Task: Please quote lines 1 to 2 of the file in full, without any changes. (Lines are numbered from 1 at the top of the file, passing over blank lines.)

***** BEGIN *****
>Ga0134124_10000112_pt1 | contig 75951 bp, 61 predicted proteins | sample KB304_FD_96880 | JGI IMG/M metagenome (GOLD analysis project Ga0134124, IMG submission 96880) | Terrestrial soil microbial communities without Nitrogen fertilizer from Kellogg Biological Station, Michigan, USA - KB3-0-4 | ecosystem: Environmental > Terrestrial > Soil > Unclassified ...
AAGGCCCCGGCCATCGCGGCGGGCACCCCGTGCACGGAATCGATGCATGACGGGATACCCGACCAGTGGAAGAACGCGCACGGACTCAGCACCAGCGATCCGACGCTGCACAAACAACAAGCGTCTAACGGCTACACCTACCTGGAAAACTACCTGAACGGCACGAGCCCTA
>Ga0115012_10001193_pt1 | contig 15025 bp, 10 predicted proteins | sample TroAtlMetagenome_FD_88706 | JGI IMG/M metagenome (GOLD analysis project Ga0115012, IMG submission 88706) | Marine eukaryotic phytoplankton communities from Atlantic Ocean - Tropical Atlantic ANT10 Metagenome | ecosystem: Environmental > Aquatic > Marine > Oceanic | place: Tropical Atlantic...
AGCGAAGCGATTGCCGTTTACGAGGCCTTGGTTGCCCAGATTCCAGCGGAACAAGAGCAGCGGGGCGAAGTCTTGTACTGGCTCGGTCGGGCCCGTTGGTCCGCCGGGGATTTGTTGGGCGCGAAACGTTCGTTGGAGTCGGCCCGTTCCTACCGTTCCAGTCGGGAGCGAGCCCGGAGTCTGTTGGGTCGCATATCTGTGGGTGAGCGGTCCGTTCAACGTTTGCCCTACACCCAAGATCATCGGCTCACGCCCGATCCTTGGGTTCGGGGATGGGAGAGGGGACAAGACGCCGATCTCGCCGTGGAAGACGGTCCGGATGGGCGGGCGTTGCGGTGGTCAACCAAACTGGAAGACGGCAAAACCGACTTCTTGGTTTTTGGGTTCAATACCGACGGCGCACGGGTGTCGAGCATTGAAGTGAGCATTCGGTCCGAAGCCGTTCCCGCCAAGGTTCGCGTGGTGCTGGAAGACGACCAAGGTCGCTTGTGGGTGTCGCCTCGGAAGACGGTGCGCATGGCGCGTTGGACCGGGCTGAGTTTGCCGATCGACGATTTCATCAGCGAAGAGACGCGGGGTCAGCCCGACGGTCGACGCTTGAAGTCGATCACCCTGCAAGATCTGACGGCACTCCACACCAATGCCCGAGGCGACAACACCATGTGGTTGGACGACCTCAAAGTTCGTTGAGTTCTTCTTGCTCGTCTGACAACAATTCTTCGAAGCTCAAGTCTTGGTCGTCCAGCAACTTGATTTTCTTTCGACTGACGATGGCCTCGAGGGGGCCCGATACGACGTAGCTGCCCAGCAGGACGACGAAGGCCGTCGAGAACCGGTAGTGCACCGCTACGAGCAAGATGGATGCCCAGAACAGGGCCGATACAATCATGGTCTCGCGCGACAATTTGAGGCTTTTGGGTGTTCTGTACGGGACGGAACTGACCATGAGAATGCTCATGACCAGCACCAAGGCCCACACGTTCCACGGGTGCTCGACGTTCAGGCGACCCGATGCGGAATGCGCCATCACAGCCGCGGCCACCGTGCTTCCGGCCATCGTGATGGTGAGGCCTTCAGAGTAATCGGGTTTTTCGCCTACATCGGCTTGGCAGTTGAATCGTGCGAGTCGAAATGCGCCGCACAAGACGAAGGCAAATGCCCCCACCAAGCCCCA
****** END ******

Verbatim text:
>Ga0134124_10000112_pt1 | contig 75951 bp, 61 predicted proteins | sample KB304_FD_96880 | JGI IMG/M metagenome (GOLD analysis project Ga0134124, IMG submission 96880) | Terrestrial soil microbial communities without Nitrogen fertilizer from Kellogg Biological Station, Michigan, USA - KB3-0-4 | ecosystem: Environmental > Terrestrial > Soil > Unclassified ...
AAGGCCCCGGCCATCGCGGCGGGCACCCCGTGCACGGAATCGATGCATGACGGGATACCCGACCAGTGGAAGAACGCGCACGGACTCAGCACCAGCGATCCGACGCTGCACAAACAACAAGCGTCTAACGGCTACACCTACCTGGAAAACTACCTGAACGGCACGAGCCCTA